The type of backup required will also have an effect on the data backup software selected. Take these things into consideration before you start making a formal data backup procedure for your company. For example, you may only have a single Windows Exchange Server and only want to backup your Outlook files. Perhaps you have Outlook and SQL Database files to backup. Do you need a single backup copy stored onsite, or will multiple copies be needed and stored off-site? Perhaps you need to backup the server and all of the desktops at your location, or a mixture of servers and desktops locally and at remote sites. Or, maybe you have a mixture of operating systems in your environment and will need software that runs on Windows Servers, Linux Servers, and on proprietary environments such as Hewlett Packard (HP) Co. Unix, IBM Corp. AIX, Oracle/Sun Microsystems Solaris, SGI Irix and more. A lot of research is required upfront in order to choose the correct data backup procedure for your company.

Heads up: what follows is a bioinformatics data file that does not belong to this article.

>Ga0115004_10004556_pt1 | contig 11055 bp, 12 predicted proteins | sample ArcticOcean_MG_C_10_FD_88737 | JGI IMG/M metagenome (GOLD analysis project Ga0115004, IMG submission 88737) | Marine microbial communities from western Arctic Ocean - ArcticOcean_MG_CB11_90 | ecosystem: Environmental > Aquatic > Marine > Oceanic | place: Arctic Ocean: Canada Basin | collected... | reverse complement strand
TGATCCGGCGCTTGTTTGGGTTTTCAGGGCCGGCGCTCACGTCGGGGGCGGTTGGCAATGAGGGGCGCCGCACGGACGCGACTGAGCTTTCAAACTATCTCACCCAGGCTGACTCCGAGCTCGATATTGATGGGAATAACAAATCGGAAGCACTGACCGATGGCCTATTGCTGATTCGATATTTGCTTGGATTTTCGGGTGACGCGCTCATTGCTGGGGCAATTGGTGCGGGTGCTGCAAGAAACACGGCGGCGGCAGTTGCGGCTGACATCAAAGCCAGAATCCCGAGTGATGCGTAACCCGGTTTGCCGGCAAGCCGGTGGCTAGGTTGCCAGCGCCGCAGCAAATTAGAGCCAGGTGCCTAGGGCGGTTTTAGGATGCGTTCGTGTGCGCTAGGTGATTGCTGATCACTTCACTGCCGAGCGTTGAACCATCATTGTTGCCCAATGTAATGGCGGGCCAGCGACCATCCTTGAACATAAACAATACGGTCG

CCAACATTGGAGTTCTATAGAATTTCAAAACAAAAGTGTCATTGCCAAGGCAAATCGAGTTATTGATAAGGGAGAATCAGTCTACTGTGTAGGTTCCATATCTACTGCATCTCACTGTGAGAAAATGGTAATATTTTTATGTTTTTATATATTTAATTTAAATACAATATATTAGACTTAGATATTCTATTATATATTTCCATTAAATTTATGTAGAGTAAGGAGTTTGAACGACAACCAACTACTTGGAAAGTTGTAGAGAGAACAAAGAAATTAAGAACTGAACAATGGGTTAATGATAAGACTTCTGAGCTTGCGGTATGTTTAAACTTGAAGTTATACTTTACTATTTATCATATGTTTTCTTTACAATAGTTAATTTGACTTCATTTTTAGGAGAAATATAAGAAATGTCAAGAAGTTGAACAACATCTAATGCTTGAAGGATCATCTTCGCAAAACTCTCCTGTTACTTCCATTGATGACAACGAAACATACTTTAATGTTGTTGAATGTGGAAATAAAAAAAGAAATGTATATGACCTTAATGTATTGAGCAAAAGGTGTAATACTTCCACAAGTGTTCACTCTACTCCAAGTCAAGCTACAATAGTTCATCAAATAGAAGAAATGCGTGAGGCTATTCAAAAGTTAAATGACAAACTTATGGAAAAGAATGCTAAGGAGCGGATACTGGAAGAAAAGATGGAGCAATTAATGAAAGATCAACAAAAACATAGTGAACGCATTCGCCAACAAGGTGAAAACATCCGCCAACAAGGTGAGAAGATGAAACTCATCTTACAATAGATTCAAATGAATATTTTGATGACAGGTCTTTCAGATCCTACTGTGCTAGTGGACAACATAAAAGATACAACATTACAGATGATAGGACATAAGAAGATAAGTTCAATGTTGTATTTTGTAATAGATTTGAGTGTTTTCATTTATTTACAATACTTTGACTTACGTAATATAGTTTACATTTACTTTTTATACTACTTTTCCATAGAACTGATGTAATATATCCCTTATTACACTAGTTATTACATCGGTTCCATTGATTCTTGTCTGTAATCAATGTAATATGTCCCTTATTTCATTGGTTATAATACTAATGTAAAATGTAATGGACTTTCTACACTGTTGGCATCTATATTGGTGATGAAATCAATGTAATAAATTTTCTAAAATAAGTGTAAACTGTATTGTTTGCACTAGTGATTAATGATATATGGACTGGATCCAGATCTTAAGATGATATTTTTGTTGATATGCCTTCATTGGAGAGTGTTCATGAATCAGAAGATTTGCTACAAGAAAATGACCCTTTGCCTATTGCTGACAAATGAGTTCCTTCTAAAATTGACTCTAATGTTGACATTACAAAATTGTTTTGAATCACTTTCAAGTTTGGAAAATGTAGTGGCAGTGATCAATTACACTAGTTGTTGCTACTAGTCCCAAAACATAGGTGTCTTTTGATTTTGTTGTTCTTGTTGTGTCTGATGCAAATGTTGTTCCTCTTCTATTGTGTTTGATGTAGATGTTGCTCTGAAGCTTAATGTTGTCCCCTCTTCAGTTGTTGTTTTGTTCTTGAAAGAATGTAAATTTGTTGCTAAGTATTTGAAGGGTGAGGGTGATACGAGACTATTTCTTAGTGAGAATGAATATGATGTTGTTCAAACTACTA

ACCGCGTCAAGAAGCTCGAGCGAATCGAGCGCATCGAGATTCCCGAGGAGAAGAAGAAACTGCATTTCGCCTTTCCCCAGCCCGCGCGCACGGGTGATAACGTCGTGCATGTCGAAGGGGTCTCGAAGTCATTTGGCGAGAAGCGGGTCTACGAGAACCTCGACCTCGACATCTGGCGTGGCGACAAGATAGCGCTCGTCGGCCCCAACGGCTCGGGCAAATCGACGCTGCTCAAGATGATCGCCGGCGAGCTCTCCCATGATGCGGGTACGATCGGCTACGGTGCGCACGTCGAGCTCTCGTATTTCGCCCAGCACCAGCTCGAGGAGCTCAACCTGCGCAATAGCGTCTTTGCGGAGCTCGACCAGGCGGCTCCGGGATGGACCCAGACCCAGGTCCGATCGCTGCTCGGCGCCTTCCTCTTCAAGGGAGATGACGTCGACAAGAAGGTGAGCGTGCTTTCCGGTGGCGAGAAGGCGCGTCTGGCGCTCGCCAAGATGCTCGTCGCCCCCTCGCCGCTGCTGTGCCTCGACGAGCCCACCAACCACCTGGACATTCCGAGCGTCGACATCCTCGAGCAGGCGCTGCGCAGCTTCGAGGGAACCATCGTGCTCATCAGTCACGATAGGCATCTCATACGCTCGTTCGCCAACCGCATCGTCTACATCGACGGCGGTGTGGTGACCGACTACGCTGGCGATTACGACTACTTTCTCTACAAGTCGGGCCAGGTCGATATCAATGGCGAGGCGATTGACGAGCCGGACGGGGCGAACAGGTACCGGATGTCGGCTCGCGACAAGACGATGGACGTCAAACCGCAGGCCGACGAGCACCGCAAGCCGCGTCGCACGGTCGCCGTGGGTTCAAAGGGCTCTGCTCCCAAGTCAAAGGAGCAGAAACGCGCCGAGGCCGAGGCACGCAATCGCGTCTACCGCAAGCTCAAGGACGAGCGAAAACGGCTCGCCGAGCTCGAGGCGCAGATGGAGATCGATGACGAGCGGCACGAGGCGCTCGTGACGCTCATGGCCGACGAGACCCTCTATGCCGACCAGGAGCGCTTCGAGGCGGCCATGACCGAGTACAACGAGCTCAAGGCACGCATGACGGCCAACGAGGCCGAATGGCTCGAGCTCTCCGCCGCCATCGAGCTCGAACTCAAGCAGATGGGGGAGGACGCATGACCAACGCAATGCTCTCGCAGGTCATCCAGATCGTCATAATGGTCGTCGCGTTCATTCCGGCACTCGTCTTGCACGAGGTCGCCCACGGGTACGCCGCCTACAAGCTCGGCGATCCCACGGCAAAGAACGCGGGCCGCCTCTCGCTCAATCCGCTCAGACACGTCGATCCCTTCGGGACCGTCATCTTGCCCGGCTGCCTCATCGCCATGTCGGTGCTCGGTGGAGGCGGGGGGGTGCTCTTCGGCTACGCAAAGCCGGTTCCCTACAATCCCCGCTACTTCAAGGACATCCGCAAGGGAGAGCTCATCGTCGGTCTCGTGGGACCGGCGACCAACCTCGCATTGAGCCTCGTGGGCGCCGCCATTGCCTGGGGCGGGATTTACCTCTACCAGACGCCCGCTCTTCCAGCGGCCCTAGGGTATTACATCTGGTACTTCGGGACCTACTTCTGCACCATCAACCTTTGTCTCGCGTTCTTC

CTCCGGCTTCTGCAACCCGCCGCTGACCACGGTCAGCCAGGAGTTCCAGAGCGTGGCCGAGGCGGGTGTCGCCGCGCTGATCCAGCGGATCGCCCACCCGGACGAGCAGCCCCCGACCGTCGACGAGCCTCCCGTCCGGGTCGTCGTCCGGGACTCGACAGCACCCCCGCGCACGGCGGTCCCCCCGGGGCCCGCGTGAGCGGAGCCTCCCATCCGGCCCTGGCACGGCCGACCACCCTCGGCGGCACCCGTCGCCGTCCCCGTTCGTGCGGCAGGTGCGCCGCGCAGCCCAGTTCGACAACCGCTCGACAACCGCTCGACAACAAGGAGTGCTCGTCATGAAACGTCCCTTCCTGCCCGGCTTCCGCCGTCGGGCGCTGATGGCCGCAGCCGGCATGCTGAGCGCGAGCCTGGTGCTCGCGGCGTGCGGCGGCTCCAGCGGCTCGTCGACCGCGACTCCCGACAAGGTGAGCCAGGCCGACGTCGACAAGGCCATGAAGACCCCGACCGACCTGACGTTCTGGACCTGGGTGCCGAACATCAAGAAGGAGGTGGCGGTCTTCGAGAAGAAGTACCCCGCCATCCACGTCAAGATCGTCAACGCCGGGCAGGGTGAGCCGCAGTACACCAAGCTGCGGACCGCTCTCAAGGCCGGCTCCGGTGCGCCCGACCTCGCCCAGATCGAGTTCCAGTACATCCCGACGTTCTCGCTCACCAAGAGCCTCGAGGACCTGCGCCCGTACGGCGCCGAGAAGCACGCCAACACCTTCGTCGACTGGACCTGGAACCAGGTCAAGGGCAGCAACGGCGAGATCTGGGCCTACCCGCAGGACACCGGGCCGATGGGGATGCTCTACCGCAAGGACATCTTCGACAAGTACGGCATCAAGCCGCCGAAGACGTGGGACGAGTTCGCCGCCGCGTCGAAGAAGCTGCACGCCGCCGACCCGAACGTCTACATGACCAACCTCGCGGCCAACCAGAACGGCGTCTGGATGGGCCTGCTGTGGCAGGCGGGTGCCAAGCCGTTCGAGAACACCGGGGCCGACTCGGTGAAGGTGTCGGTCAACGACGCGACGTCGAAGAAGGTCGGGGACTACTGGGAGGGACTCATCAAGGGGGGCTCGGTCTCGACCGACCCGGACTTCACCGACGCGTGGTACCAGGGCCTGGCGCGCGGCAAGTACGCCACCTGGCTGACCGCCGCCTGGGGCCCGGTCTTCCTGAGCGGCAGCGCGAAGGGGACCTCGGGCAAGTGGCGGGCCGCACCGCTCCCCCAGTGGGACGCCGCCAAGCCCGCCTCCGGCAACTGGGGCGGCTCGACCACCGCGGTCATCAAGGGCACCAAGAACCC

When selecting your data backup solution, consider issues such as growth, retention and compliance requirements. A successful small company can grow into a thriving enterprise, so your backup solution will need to grow with your company. Compliance with federally mandated retention laws will also affect the choices you make.
Are there examples, templates, or plans available anywhere online?
There are a lot of resources and websites on basic backup, and when researching, many vendors will provide you with their version of a data backup plan. Most data backup plans provided by vendors are specific to an operating system environment or their specific offerings. For example, Imation offers three data backup plans on its site. Also, if you do a Google search for data backup plans, results and tips from Dell Inc., EMC Corp., HP, IBM, Oracle/Sun, Symantec Corp. and more will pop up.
Finally, be sure to look at virtual tape library (VTL) offerings. There are many companies providing compliant backup and archive solutions based on non-tape VTLs and other removable media devices with shelf lives equal to or greater than tape.
This was first published in March 2010